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The path to litigation

David Meca-Medina and Igor Majcen were professional swimmers. They had failed a drug test administered as part of the control exercised by swimming’s governing body, FINA. As a result they had been banned from competition for a period which, after an appeal pursued before the CAS, was fixed at two years.[1] [2] This deprived the athletes of their means of making a living and so the consequential economic detriment was obvious and unarguable. But it was equally obvious and unarguable that this was not only a matter of an economic impact. Sport is structured by rules which define the essence of the endeavour. Keeping out drug cheats has an economic motivation not least by securing the attraction of the event to sponsors and broadcasters: ‘clean’ sport sells, and only clean sport is readily connected to the wider claims associated with a healthy lifestyle commonly made on behalf of sport. At the same time it is an existential choice: sport is only sport if there is a level, drug-free playing field for competitors. The champion should have the most talent and commitment, not the best pharmacist. To use the language considered earlier, anti-doping seems convincingly understood as an inherent element in the organization of sport.

The swimmers complained to the European Commission that their exclusion from the sport constituted a violation of the EU’s competition rules. The Commission rejected their complaint. Meca-Medina and Majcen then applied to the Court of First Instance (CFI: known since the entry into force of the Lisbon

Treaty in December 2009 as the General Court) for annulment of the Commission’s decision to reject their complaint. The CFI rejected their application.[3] The swimmers then appealed to the Court of Justice. It subsequently set aside the CFI’s judgment, though it still ultimately concluded that the swimmers’ application for annulment of the Commission decision had to fail.32 But it is worth dwelling briefly on the CFI ruling. In Meca-Medina and Majcen v Commission the CFI did sterling, if entirely unintended, service to the development of EU sports law by adopting an approach that was so absurd that it illuminated just what had been missed in previous judicial practice, beginning with Walrave and Koch and continuing in Bosman. And it provoked the Court, dealing with the appeal, to think much more carefully about the underlying basis for subjecting sport to EU law and to yielding it a degree of conditional autonomy. Most of all the Court’s ruling on the appeal in the case is significant for taking a much less generous approach to the scope of sporting autonomy than had been admitted by the CFI. The litigation in general, and the two judgments in particular, capture the choice to be made about the extent to which the law should respect sporting autonomy.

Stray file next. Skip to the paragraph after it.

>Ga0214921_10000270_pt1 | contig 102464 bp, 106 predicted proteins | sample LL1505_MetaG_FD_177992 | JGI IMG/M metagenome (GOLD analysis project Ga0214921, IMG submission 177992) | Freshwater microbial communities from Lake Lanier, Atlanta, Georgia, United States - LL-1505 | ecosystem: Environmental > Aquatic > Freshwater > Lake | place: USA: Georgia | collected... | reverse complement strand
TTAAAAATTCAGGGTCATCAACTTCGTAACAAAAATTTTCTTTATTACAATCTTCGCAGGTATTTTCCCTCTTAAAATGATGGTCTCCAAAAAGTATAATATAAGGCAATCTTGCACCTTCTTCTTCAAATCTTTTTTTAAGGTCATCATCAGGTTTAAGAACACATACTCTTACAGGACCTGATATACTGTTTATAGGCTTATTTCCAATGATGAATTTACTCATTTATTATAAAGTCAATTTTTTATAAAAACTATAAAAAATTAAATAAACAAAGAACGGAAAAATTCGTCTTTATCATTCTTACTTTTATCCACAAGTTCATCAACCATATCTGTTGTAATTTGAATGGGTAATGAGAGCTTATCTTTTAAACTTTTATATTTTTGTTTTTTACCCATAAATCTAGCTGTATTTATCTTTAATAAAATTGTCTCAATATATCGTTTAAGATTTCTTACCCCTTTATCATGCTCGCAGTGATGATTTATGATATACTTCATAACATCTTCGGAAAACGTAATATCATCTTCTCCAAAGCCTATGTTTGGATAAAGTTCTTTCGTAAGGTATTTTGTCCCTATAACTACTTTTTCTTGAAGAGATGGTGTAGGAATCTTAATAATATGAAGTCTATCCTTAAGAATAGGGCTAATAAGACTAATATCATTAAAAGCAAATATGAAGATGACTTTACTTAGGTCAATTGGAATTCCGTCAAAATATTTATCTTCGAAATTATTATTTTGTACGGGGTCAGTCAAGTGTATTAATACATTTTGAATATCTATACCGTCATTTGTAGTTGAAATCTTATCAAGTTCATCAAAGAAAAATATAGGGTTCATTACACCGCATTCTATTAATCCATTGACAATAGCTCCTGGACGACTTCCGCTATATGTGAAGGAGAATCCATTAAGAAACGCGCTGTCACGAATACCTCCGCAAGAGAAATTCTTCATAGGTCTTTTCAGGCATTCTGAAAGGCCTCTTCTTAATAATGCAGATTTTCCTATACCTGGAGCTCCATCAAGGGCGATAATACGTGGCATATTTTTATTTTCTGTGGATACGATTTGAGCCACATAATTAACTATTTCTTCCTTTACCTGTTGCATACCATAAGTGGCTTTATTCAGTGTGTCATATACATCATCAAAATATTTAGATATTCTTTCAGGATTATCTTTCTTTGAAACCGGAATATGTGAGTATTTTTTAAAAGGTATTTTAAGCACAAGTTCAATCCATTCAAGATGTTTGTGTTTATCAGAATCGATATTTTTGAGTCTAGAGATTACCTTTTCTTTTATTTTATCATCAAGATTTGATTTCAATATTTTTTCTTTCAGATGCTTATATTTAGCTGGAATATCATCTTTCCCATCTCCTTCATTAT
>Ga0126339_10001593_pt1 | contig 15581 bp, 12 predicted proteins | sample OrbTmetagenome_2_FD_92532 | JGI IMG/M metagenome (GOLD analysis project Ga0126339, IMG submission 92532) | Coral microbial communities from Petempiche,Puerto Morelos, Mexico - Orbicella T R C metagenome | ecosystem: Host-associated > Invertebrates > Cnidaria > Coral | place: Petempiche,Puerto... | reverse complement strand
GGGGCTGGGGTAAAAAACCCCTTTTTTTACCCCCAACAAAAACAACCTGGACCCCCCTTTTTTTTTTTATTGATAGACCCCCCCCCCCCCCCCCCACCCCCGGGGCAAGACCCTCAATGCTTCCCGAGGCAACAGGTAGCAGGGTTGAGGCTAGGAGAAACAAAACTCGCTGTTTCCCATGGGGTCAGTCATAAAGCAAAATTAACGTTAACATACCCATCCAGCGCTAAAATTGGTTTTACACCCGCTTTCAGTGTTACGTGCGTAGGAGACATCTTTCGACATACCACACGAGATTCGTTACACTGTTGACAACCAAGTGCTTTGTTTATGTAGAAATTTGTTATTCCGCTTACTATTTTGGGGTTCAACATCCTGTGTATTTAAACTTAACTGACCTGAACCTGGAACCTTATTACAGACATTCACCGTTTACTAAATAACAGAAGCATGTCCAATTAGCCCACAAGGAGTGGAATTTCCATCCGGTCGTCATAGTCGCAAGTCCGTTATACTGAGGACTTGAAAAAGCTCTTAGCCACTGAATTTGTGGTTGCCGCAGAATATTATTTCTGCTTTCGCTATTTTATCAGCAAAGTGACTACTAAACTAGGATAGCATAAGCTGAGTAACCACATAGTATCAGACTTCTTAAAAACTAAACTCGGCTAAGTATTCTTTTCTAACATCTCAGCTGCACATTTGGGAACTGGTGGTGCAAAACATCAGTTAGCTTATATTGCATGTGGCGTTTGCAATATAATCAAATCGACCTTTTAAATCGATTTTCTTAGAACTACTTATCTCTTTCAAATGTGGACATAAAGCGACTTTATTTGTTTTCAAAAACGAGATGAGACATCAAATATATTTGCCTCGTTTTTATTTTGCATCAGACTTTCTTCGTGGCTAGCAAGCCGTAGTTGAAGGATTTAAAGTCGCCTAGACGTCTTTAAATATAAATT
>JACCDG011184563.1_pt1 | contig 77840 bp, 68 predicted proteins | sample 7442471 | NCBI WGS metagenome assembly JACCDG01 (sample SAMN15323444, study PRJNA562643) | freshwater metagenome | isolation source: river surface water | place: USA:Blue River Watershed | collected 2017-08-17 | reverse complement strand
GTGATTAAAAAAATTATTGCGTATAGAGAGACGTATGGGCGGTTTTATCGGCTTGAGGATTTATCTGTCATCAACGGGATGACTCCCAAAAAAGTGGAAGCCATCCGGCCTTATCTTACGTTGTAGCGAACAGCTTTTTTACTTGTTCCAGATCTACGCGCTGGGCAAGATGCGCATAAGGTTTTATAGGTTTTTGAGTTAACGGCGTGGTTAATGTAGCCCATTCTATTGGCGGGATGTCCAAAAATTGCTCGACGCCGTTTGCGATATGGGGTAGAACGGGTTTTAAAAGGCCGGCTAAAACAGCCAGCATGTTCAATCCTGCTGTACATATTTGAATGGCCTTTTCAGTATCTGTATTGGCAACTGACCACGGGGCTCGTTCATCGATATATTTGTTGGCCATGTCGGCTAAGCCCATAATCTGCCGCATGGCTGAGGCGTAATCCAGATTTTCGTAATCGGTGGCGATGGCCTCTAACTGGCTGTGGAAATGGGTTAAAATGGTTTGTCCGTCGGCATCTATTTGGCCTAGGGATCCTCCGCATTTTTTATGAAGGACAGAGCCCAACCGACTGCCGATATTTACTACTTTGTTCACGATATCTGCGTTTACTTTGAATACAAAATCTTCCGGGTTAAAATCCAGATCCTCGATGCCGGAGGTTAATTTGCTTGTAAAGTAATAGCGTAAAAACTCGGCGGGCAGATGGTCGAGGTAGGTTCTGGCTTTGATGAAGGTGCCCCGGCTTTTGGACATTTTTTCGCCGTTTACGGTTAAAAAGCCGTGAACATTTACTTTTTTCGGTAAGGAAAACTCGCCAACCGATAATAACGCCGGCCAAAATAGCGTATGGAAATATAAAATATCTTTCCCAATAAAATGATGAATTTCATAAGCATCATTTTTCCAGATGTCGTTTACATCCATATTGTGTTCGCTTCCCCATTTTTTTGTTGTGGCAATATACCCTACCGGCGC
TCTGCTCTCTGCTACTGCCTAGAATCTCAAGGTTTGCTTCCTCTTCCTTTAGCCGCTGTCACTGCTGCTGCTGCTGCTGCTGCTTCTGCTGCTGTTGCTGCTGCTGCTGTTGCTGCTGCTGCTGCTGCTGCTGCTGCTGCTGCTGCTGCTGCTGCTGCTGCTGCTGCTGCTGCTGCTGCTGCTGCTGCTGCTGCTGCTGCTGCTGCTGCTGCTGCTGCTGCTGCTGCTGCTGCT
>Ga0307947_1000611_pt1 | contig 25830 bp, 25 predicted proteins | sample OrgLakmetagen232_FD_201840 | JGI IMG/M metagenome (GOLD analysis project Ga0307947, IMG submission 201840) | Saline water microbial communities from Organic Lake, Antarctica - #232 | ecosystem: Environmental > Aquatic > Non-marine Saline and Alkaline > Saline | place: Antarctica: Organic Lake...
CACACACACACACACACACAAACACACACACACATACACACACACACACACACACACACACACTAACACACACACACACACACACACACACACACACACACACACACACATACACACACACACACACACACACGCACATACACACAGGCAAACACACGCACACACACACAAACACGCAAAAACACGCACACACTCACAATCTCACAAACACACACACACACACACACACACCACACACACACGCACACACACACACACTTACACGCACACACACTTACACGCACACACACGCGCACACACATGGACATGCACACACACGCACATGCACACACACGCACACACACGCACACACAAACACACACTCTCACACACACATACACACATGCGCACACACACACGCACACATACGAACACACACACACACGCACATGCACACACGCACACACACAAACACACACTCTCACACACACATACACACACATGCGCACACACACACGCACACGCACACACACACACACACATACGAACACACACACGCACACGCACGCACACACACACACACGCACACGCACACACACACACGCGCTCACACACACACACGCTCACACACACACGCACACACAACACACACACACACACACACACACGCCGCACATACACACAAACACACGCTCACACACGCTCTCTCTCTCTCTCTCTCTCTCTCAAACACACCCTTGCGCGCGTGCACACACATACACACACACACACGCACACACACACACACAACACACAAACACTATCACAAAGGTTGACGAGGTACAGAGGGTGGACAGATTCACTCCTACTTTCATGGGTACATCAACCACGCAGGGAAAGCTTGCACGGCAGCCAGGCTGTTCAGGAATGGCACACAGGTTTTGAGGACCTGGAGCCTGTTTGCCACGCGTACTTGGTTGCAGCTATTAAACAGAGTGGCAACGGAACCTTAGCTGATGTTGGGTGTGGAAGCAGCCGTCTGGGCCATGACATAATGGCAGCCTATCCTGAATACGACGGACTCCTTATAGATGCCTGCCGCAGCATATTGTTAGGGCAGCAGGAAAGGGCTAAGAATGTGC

• [1] For extended analysis, see R Parrish and S Miettinen, The Sporting Exception in European Law(TMC Asser 2007); also S Weatherill, ‘On Overlapping Legal Orders: What is the “Purely SportingRule”?’ in B Bogusz, A Cygan, and E Szyszczak (eds), The Regulation of Sport in the European Union(Edward Elgar 2007) ch 3; G Auneau, ‘Jurisprudence’ (2007) 43 RTDE 361.
  • [2] Meca-Medina (n 28) para 3 of the judgment, which also notes that the swimmers had notappealed the CAS ruling before the Swiss Federal Court. On the CAS, see Ch 2.
  • [3] Case T-313/02 Meca-Medina and Majcen v Commission [2004] ECR II-3291. 32 Meca-Medina (n 28). 33 ibid para 49.
 
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